Gee - cant see anything wrong happening here!!
July 6, 2009
BY DAVE NEWBART Staff Reporterfirstname.lastname@example.org
Charlie Barlow plans to room with one of his best friends next semester at the University of Chicago: Lauren "Lulu'' Danzig.
The two are among 50 students who will take advantage of a new policy allowing male and female undergraduates to room together -- something that was forbidden throughout the 117-year history of the Hyde Park school.
For 19-year-olds Danzig and Barlow, it's not a romantic thing: She already has a boyfriend on campus. She says she simply prefers to live with men, and Barlow is a very close friend. nah... no problems there!!!
"I tend to get along better with guys,'' she said. Still, she said, she couldn't imagine sharing a dorm room with her boyfriend.
Although the policy is not aimed at romantic relationships, boyfriends and girlfriends aren't prohibited from living together because the U. of C. will not ask why students want to be roommates, officials said.
The change in policy was debated for the last couple of years after advocates for transgender students pushed the university to allow "gender neutral'' housing. They said some transgender students feel uncomfortable rooming with students of the same biological sex when they actually identify with the opposite sex.
After a series of public forums and campus study, the program was piloted last semester with 10 students, although it was dubbed "open housing'' and was only for upperclassmen. Freshmen are still assigned roommates of the same sex.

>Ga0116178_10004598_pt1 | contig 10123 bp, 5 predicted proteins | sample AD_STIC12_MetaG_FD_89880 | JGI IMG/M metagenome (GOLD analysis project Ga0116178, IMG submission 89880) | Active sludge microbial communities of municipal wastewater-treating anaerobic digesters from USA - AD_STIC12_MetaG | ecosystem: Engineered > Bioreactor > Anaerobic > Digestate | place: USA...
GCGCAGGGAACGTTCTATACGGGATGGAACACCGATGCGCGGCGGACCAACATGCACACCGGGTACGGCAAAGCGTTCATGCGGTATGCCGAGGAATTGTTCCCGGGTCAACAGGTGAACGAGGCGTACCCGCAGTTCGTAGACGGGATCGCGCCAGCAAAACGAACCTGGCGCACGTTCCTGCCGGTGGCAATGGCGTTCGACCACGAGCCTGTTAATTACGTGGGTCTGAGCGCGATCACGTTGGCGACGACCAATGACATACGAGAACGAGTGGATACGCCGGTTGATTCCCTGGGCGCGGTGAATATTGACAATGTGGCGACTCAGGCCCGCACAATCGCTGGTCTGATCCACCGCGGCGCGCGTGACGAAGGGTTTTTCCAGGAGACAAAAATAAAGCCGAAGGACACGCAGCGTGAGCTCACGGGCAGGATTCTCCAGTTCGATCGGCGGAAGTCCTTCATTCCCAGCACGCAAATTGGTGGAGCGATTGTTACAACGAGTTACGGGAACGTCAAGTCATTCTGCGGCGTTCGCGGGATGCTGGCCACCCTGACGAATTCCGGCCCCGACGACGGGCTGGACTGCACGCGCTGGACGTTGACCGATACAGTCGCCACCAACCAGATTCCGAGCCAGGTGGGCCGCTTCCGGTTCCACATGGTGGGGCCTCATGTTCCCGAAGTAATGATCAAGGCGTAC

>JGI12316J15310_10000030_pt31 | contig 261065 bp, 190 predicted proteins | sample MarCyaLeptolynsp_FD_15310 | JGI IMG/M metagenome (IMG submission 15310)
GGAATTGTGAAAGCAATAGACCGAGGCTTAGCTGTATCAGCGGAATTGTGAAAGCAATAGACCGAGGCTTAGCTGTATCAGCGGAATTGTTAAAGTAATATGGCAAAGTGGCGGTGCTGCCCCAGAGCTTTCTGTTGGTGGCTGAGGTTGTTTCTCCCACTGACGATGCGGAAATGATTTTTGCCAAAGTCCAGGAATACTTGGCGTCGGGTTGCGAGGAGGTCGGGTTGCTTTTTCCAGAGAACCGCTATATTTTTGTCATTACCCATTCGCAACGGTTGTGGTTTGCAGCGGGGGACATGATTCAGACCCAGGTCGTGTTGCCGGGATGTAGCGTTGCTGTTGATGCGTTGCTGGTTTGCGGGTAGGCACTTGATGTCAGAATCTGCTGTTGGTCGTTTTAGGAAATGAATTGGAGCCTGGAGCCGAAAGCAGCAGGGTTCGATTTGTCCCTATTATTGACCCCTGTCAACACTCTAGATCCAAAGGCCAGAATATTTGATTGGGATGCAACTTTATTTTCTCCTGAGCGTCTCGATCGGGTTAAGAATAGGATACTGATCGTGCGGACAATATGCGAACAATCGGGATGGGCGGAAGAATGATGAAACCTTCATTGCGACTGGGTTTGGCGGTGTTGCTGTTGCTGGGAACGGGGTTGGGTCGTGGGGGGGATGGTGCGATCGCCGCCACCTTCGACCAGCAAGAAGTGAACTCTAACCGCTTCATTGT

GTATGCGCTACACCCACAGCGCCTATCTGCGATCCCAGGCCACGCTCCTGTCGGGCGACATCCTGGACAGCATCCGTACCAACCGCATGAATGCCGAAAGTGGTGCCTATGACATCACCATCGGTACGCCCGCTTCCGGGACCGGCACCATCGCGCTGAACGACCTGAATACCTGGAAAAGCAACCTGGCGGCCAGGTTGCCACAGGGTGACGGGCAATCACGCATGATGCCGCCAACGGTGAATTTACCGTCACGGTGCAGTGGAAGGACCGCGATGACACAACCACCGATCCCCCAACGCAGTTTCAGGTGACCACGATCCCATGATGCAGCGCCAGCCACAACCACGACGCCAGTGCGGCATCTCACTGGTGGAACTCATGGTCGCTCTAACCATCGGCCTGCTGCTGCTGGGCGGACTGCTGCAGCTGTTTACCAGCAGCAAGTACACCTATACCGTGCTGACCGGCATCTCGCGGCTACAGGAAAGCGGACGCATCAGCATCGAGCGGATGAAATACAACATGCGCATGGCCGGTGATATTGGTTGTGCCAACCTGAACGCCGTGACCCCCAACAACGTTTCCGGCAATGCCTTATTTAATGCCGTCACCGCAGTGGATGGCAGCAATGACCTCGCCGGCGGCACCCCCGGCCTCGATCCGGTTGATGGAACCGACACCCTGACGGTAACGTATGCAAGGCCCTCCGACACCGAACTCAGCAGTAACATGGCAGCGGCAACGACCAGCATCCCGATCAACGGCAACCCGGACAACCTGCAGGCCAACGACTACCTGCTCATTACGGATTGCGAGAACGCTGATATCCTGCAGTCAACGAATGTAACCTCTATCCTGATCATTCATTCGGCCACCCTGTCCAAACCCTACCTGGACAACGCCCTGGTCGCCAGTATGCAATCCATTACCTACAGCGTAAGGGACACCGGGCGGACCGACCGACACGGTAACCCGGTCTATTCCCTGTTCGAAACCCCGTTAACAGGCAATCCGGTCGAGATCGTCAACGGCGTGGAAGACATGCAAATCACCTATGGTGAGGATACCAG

Matthew Kennedy, the past student government president who helped craft the policy, said the program allows older students the option to live with whomever they choose.
"People can really seek out the living arrangements that make them feel the most comfortable,'' said Kennedy, 22, of Glen Ellyn.
Katie Callow-Wright, U. of C.'s director of undergraduate student housing, said although a handful of alumni and others complained when the school was formulating the policy, since it has been in effect there has been "no complaints, no issues, no concerns.''
Said Kennedy: "For most students it doesn't matter too much to them what's happening in the room next door.''
Danzig, of Seattle, said some of her friends have joked with her about living with a guy, but she has gotten generally positive reactions. She said her roommate choice doesn't make a difference to her parents. And she said she often gets dressed in a single-sex bathroom
In some respects, the program is not that big of a change. Coed floors -- in which men and women live in separate suites on the same floor -- already existed in some residence halls on campus, as did coed bathrooms. There are still single-sex dorms, and only those who choose to participate will have a roommate of the opposite sex.
And if problems arise, a student can request an emergency transfer to another room -- just as any student could.
Kennedy said the policy shows that U. of C.'s reputation as a conservative campus is overblown.
"What the university stands for is serious inquiry, and it is open to change when change is called for,'' he said.created by billy on Jul 06, 2009 at 11:13:13 am
© 2003-2012 Toledo Talk
Creative Commons License - Some Rights Reserved
current date: 25-May-2013 11:50 P.M.